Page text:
Black Box Explains... SCSI termination
This is the oldest method of termination. A passive terminator sits on the bus to minimize reflections at the end of the cable. Passive terminators simply provide impedance close... more/see it nowto that of the cable. The terminator is “passive” because it doesnt do any work to regulate power for termination; it relies on the interface card to provide steady power.
This is a more stable form of terminating SCSI cables. Active terminators control the impedance at the end of the SCSI bus by using a voltage regulator, not just the power supplied by the interface card.
Of all SCSI terminators, this is the most complex. A cable with a forced-perfect terminator can actually change its impedance to compensate for variations along the bus. Forced-perfect terminators force the impedance of the cable to match each device through diode switching and biasing. collapse
Black Box Explains...Fiber optic ferrule sleeves.
In a fiber optic adapter, the internal ferrule sleeve holds the fiber in place and aligns the filament of one fiber ferrule with its mate. The ferrule sleeve is the... more/see it nowmost expensive component to manufacture in a fiber optic adapter, accounting for approximately 80% of the total adapter cost.
The ferrule alignment sleeves are also the most critical part of a fiber optic connection process. They provide the bridge between one cables ferrule and another cables ferrule interface. The precision of the ferrule sleeve and its hole determines how well the fibers align, which affects the light signal transmission.
Fiber optic adapters are generally made with ceramic or metal ferrule sleeves. Some adapters also feature ferrule sleeves that are a combination of these materials.
Ceramic ferrule sleeves are more precisely molded and fit close to the fiber ferrule. This precise molding gives the fiber optic connection a lower optical loss. As a general rule, use ceramic ferrule sleeves for critical network connections, such as backbone runs in highly secure networks or for connections that will be changed frequently, like those in wiring closets. Ceramic ferrule sleeves best suit single-mode cable connections.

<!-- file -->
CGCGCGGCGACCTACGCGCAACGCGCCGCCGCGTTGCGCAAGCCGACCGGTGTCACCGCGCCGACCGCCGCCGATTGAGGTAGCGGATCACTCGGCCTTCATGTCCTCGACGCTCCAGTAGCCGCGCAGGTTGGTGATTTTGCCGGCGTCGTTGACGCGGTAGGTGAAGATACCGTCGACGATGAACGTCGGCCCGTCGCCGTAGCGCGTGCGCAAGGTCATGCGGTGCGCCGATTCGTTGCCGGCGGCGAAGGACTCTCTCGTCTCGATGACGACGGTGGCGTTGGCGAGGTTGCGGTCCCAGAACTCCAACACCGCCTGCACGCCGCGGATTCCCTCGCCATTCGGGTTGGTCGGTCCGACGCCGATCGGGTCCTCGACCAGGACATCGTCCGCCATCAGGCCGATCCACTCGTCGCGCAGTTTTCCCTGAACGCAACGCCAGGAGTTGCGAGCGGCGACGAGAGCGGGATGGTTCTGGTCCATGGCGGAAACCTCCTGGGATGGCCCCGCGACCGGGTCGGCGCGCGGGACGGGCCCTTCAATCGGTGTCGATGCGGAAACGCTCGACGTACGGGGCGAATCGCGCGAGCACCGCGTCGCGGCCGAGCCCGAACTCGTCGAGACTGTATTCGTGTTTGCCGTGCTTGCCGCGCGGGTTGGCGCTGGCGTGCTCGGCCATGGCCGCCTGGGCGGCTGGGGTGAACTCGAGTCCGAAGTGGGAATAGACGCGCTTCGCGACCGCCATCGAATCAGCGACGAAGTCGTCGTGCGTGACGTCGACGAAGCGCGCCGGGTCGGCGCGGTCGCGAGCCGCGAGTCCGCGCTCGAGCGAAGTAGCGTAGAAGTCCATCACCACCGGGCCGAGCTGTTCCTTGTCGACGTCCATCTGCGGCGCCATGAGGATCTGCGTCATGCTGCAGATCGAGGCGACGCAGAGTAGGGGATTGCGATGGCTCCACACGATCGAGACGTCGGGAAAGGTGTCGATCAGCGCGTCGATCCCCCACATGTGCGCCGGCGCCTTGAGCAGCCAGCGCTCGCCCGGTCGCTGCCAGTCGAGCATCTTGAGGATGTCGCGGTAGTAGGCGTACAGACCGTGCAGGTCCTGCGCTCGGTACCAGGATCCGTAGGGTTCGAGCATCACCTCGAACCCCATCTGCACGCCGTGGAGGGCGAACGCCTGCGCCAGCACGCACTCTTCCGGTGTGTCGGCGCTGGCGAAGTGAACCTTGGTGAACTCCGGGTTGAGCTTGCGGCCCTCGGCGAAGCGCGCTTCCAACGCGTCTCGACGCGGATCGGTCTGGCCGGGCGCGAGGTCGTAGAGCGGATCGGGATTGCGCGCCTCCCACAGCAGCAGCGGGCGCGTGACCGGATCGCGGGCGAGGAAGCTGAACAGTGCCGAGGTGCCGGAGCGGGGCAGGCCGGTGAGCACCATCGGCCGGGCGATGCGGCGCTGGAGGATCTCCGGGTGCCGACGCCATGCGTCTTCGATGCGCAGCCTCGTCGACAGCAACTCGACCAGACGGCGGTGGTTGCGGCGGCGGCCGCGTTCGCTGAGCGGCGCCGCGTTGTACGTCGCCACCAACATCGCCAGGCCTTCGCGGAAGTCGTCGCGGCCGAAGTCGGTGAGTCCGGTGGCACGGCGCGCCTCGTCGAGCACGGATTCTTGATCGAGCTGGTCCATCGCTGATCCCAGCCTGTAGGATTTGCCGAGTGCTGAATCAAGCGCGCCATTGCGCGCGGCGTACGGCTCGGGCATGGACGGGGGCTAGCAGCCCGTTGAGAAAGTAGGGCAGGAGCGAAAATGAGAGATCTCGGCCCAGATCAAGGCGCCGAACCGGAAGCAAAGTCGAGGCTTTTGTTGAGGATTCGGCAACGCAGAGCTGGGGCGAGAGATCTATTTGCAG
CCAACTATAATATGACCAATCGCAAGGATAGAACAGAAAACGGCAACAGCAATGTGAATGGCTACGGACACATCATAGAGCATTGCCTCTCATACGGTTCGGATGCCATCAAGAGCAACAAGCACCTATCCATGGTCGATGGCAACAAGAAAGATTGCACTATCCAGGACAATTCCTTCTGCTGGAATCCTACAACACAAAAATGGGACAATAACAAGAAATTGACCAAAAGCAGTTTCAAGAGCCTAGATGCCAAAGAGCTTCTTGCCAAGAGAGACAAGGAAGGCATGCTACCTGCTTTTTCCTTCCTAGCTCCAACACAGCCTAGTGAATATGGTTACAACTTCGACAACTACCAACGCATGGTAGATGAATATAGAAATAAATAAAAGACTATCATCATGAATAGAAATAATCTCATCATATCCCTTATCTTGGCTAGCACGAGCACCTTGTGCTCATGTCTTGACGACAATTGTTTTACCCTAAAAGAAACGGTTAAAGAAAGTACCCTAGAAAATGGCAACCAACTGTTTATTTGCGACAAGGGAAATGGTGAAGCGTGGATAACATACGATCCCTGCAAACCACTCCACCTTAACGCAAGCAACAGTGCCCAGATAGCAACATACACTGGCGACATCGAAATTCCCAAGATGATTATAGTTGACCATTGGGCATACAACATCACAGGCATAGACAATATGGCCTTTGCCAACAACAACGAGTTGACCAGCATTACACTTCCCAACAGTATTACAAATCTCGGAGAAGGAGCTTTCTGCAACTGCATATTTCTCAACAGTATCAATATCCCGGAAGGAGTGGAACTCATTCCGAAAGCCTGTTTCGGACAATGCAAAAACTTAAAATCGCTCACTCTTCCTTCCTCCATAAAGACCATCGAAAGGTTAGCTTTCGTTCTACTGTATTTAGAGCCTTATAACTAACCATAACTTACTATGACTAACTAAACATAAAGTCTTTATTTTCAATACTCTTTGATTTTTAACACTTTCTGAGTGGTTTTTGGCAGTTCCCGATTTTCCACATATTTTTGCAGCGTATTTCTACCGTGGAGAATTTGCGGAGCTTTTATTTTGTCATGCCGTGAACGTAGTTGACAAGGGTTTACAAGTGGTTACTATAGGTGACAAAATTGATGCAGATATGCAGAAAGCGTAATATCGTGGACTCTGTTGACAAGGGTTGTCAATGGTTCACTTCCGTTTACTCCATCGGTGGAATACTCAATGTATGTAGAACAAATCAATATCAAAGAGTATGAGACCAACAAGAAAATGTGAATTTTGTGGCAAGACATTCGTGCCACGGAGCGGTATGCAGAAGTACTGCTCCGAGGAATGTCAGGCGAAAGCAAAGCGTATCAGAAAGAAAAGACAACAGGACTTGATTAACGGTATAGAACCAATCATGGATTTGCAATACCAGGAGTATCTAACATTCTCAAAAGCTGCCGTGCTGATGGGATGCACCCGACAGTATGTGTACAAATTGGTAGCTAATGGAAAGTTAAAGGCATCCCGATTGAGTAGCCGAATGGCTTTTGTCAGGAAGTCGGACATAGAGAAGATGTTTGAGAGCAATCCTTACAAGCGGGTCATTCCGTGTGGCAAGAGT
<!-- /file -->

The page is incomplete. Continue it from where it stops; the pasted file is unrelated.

Ferrule sleeves made of metal, such as bronze ferrules, offer more durability than ceramic sleeves, but they may not offer the same precision alignment as ceramic ferrule sleeves. Drilling an accurate hole through the metal ferrule sleeve can be difficult, and that can result in less accurate fiber alignment. The use of watch-jeweled centering improves alignment. But overall, metal ferrule sleeves are better suited for multimode fiber applications where absolute alignment isnt crucial.
Black Box Explains…HDMI
The High-Definition Multimedia Interface (HDMI®) is the first digital interface to combine uncompressed high-definition video, up to eight channels of uncompressed digital audio, and intelligent format and command data in... more/see it nowa single cable. It is now the de facto standard for consumer electronics and high-definition video and is gaining ground in the PC world.
HDMI supports standard, enhanced, and high-definition video. It can carry video signals at resolutions up to and beyond 1080p at 60 Hz (Full HD). The latest version eve support 4K video resolutions.
HDMI offers an easy, standardized way to set up home theaters and AV equipment over one cable. Use it to connect audio/video equipment, such as DVD players, set-top boxes, and A/V receivers with an audio and/or video equipment, such as a digital TVs, PCs, cameras, and camcorders. It also supports multiple audio formats from standard stereo to multichannel surround sound. Plus it provides two-way communications between the video source and the digital TV, enabling simple remote, point-and-click configurations.